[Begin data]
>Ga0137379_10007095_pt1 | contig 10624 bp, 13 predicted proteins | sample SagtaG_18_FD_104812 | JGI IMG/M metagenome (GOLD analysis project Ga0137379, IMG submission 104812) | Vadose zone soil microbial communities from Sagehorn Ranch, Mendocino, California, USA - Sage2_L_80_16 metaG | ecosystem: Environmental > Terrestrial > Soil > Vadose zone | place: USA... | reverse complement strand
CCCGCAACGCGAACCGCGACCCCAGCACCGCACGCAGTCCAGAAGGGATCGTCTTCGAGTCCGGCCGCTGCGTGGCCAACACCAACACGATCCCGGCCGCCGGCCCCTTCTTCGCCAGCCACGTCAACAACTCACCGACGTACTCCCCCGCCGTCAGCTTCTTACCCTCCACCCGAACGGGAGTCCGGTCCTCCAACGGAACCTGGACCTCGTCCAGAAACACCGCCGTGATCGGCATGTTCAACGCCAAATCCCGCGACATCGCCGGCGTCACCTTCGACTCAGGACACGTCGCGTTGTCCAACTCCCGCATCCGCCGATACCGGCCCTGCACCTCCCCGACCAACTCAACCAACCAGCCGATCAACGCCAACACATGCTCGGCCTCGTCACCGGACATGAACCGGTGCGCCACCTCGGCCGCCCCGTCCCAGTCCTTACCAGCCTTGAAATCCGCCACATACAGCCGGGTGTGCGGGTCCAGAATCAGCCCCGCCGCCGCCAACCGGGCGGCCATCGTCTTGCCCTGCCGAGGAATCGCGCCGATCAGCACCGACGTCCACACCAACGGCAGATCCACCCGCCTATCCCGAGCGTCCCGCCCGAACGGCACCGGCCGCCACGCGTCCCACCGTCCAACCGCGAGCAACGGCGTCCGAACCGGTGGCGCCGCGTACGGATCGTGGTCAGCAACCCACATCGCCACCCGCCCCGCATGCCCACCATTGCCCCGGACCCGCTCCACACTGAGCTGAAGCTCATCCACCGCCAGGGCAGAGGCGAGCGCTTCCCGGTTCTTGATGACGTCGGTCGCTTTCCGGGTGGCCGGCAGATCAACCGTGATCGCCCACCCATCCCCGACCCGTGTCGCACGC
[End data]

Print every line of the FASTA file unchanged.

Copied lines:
>Ga0137379_10007095_pt1 | contig 10624 bp, 13 predicted proteins | sample SagtaG_18_FD_104812 | JGI IMG/M metagenome (GOLD analysis project Ga0137379, IMG submission 104812) | Vadose zone soil microbial communities from Sagehorn Ranch, Mendocino, California, USA - Sage2_L_80_16 metaG | ecosystem: Environmental > Terrestrial > Soil > Vadose zone | place: USA... | reverse complement strand
CCCGCAACGCGAACCGCGACCCCAGCACCGCACGCAGTCCAGAAGGGATCGTCTTCGAGTCCGGCCGCTGCGTGGCCAACACCAACACGATCCCGGCCGCCGGCCCCTTCTTCGCCAGCCACGTCAACAACTCACCGACGTACTCCCCCGCCGTCAGCTTCTTACCCTCCACCCGAACGGGAGTCCGGTCCTCCAACGGAACCTGGACCTCGTCCAGAAACACCGCCGTGATCGGCATGTTCAACGCCAAATCCCGCGACATCGCCGGCGTCACCTTCGACTCAGGACACGTCGCGTTGTCCAACTCCCGCATCCGCCGATACCGGCCCTGCACCTCCCCGACCAACTCAACCAACCAGCCGATCAACGCCAACACATGCTCGGCCTCGTCACCGGACATGAACCGGTGCGCCACCTCGGCCGCCCCGTCCCAGTCCTTACCAGCCTTGAAATCCGCCACATACAGCCGGGTGTGCGGGTCCAGAATCAGCCCCGCCGCCGCCAACCGGGCGGCCATCGTCTTGCCCTGCCGAGGAATCGCGCCGATCAGCACCGACGTCCACACCAACGGCAGATCCACCCGCCTATCCCGAGCGTCCCGCCCGAACGGCACCGGCCGCCACGCGTCCCACCGTCCAACCGCGAGCAACGGCGTCCGAACCGGTGGCGCCGCGTACGGATCGTGGTCAGCAACCCACATCGCCACCCGCCCCGCATGCCCACCATTGCCCCGGACCCGCTCCACACTGAGCTGAAGCTCATCCACCGCCAGGGCAGAGGCGAGCGCTTCCCGGTTCTTGATGACGTCGGTCGCTTTCCGGGTGGCCGGCAGATCAACCGTGATCGCCCACCCATCCCCGACCCGTGTCGCACGC